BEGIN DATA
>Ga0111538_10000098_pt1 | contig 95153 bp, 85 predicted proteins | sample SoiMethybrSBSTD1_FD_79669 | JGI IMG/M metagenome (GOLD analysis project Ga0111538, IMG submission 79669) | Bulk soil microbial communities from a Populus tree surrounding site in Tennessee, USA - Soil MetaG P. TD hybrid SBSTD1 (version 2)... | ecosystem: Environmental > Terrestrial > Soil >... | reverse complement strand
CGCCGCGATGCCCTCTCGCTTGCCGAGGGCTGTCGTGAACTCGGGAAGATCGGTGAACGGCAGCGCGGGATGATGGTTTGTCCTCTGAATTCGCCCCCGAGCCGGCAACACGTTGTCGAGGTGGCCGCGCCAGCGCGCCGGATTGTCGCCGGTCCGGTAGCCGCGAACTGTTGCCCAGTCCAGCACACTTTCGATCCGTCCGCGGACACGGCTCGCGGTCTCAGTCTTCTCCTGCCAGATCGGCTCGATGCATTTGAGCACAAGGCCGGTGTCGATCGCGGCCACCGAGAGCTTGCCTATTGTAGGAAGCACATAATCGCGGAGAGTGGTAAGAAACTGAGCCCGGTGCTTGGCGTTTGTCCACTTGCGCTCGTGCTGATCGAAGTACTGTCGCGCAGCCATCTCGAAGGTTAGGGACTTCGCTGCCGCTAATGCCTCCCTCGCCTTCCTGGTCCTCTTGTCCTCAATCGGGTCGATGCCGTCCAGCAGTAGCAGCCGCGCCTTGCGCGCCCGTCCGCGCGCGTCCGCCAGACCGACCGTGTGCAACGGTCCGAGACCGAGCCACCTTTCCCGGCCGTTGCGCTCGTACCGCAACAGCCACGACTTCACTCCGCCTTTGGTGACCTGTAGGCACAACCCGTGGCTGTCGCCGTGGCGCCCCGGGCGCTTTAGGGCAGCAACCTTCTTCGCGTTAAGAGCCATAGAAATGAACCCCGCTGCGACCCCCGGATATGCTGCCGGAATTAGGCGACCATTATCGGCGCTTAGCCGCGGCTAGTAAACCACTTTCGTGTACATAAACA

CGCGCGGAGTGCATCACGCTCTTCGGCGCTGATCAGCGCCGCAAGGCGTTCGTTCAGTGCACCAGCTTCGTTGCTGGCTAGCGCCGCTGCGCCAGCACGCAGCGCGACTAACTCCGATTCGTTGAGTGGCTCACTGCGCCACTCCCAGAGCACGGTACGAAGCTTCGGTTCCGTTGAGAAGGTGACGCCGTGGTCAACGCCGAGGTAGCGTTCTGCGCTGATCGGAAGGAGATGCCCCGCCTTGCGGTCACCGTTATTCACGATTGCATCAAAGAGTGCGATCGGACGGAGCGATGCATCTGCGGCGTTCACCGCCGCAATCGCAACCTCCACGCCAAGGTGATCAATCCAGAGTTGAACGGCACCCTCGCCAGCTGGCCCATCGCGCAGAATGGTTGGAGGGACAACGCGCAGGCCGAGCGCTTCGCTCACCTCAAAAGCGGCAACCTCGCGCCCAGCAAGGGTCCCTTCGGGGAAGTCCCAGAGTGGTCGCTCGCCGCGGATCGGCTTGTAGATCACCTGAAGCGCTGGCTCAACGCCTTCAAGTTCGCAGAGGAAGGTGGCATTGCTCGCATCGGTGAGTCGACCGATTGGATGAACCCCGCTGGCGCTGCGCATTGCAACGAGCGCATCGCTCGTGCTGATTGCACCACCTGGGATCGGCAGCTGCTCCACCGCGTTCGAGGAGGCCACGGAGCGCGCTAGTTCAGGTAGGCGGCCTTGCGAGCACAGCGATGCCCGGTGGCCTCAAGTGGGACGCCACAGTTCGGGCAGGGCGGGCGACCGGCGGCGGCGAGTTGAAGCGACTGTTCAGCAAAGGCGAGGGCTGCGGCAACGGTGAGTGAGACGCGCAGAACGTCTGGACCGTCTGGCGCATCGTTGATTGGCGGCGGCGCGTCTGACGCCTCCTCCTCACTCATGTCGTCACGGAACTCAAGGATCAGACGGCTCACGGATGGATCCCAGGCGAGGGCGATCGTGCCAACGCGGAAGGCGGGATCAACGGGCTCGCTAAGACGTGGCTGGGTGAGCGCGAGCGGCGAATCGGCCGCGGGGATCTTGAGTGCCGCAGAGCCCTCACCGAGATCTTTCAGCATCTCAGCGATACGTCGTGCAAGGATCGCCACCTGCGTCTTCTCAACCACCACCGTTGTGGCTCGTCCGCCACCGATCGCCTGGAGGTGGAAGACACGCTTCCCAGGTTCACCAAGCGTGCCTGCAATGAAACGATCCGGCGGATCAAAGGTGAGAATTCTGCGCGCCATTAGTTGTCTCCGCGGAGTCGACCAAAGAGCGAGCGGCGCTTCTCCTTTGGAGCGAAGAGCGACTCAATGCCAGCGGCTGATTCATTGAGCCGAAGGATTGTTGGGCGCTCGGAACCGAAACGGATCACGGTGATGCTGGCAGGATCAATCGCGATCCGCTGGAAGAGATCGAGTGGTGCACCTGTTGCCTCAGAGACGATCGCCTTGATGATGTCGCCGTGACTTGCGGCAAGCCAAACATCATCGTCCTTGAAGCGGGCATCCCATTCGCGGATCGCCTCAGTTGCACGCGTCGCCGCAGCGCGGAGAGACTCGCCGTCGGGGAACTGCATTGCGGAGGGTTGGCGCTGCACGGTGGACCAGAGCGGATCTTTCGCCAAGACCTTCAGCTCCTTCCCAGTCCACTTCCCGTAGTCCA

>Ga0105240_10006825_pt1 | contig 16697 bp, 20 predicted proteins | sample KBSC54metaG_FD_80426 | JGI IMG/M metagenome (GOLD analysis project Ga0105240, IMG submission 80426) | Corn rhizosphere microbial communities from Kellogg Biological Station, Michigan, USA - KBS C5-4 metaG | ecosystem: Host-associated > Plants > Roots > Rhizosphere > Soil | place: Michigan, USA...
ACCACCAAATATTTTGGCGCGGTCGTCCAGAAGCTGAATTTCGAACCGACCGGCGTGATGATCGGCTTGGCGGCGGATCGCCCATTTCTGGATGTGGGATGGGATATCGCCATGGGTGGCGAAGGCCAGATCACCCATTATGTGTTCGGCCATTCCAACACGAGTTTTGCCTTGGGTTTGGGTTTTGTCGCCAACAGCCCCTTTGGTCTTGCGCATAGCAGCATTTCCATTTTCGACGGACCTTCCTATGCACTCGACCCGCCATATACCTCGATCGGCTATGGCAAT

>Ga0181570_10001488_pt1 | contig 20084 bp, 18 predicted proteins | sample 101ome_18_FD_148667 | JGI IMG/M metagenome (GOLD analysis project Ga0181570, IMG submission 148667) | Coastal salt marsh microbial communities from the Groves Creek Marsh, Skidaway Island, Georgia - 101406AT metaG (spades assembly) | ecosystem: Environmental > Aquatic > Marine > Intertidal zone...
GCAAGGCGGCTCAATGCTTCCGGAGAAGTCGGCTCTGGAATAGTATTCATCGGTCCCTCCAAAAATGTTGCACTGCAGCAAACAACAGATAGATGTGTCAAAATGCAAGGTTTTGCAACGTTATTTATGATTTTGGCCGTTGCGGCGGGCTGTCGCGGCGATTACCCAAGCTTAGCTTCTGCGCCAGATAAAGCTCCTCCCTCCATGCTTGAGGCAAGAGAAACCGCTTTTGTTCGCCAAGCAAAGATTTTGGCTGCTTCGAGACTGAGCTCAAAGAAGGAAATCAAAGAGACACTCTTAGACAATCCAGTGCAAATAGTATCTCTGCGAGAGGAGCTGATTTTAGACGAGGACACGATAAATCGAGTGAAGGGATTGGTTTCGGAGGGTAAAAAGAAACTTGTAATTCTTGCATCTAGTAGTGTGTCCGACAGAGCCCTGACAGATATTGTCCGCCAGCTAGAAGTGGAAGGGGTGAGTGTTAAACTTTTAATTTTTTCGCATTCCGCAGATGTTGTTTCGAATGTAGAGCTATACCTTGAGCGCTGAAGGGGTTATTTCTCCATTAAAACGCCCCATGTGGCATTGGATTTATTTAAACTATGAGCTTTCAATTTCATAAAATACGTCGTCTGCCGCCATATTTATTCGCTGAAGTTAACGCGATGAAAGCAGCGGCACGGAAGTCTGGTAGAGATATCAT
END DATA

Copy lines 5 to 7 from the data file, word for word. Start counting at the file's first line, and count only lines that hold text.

ACCACCAAATATTTTGGCGCGGTCGTCCAGAAGCTGAATTTCGAACCGACCGGCGTGATGATCGGCTTGGCGGCGGATCGCCCATTTCTGGATGTGGGATGGGATATCGCCATGGGTGGCGAAGGCCAGATCACCCATTATGTGTTCGGCCATTCCAACACGAGTTTTGCCTTGGGTTTGGGTTTTGTCGCCAACAGCCCCTTTGGTCTTGCGCATAGCAGCATTTCCATTTTCGACGGACCTTCCTATGCACTCGACCCGCCATATACCTCGATCGGCTATGGCAAT

>Ga0181570_10001488_pt1 | contig 20084 bp, 18 predicted proteins | sample 101ome_18_FD_148667 | JGI IMG/M metagenome (GOLD analysis project Ga0181570, IMG submission 148667) | Coastal salt marsh microbial communities from the Groves Creek Marsh, Skidaway Island, Georgia - 101406AT metaG (spades assembly) | ecosystem: Environmental > Aquatic > Marine > Intertidal zone...
GCAAGGCGGCTCAATGCTTCCGGAGAAGTCGGCTCTGGAATAGTATTCATCGGTCCCTCCAAAAATGTTGCACTGCAGCAAACAACAGATAGATGTGTCAAAATGCAAGGTTTTGCAACGTTATTTATGATTTTGGCCGTTGCGGCGGGCTGTCGCGGCGATTACCCAAGCTTAGCTTCTGCGCCAGATAAAGCTCCTCCCTCCATGCTTGAGGCAAGAGAAACCGCTTTTGTTCGCCAAGCAAAGATTTTGGCTGCTTCGAGACTGAGCTCAAAGAAGGAAATCAAAGAGACACTCTTAGACAATCCAGTGCAAATAGTATCTCTGCGAGAGGAGCTGATTTTAGACGAGGACACGATAAATCGAGTGAAGGGATTGGTTTCGGAGGGTAAAAAGAAACTTGTAATTCTTGCATCTAGTAGTGTGTCCGACAGAGCCCTGACAGATATTGTCCGCCAGCTAGAAGTGGAAGGGGTGAGTGTTAAACTTTTAATTTTTTCGCATTCCGCAGATGTTGTTTCGAATGTAGAGCTATACCTTGAGCGCTGAAGGGGTTATTTCTCCATTAAAACGCCCCATGTGGCATTGGATTTATTTAAACTATGAGCTTTCAATTTCATAAAATACGTCGTCTGCCGCCATATTTATTCGCTGAAGTTAACGCGATGAAAGCAGCGGCACGGAAGTCTGGTAGAGATATCAT